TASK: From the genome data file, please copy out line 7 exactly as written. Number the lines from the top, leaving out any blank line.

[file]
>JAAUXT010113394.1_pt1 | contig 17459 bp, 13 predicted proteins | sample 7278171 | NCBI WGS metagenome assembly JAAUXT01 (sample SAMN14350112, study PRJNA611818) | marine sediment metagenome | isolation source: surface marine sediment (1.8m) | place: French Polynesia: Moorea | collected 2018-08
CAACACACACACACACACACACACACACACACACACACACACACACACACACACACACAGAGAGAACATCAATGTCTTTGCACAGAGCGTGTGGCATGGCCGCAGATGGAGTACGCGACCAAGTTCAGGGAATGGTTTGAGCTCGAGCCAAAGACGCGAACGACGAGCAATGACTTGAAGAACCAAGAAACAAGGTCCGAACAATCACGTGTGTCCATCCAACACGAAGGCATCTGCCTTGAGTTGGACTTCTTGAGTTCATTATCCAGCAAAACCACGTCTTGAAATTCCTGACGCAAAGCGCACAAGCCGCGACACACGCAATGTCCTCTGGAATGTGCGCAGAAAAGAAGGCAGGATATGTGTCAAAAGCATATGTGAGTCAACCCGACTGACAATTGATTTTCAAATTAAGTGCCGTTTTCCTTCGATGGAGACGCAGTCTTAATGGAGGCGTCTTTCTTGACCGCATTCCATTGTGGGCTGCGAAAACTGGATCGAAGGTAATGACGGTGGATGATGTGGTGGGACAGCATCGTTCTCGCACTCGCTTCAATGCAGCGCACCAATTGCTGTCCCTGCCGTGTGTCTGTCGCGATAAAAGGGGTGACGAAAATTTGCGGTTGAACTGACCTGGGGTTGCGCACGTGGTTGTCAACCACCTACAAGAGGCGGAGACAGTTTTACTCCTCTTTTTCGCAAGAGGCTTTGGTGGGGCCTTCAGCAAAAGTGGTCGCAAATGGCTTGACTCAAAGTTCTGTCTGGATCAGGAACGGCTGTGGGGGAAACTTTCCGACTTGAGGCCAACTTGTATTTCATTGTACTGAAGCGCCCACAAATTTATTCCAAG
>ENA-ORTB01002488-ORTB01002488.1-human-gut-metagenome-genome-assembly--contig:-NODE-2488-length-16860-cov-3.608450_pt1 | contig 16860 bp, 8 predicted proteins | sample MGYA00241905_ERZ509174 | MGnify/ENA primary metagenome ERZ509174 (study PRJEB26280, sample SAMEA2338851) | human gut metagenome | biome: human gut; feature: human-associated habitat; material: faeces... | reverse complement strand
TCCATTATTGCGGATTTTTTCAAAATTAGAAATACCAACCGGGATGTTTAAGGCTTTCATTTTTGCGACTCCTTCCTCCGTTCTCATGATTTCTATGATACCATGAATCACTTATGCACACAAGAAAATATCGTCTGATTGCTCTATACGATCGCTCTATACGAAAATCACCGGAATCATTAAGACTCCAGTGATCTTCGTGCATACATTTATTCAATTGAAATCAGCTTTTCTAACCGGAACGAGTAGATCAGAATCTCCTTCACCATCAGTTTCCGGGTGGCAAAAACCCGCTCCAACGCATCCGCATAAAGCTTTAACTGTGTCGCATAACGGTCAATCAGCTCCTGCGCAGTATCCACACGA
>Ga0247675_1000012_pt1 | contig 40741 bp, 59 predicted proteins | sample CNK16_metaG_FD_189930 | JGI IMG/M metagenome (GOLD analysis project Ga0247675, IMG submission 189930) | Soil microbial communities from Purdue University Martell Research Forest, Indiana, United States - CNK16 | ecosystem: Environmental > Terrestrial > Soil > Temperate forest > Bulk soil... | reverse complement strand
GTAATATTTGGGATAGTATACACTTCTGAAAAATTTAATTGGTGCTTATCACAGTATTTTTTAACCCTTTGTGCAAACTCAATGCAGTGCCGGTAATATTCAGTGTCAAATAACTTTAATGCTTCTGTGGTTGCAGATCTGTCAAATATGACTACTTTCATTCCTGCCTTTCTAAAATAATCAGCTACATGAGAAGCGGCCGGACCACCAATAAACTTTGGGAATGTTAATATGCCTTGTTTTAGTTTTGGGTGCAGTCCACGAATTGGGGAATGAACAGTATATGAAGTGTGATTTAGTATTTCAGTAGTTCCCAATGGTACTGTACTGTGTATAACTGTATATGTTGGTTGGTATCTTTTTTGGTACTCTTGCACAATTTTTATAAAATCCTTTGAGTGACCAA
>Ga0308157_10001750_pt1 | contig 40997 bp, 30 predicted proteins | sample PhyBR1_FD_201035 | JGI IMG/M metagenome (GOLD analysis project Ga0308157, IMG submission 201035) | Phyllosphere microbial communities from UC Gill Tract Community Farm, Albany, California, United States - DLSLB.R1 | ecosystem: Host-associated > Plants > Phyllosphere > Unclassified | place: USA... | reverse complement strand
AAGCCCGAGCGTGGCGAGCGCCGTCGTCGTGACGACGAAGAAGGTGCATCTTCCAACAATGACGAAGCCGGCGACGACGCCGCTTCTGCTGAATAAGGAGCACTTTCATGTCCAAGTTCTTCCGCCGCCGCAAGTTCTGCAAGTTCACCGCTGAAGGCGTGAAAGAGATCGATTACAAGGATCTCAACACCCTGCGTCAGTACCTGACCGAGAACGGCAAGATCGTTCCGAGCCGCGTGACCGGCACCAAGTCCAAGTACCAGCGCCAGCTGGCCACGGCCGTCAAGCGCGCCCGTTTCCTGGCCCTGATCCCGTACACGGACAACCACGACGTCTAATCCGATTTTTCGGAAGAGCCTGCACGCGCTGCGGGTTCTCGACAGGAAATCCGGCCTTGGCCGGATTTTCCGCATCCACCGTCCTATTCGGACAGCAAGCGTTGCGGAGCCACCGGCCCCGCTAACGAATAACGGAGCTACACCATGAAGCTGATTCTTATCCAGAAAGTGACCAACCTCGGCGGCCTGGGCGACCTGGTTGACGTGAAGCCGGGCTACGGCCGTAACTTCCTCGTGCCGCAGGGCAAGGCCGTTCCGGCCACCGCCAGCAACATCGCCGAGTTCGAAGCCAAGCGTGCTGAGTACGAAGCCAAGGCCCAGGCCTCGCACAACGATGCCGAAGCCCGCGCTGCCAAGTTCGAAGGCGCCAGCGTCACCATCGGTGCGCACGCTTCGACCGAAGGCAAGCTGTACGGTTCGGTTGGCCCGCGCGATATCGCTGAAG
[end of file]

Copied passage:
>Ga0308157_10001750_pt1 | contig 40997 bp, 30 predicted proteins | sample PhyBR1_FD_201035 | JGI IMG/M metagenome (GOLD analysis project Ga0308157, IMG submission 201035) | Phyllosphere microbial communities from UC Gill Tract Community Farm, Albany, California, United States - DLSLB.R1 | ecosystem: Host-associated > Plants > Phyllosphere > Unclassified | place: USA... | reverse complement strand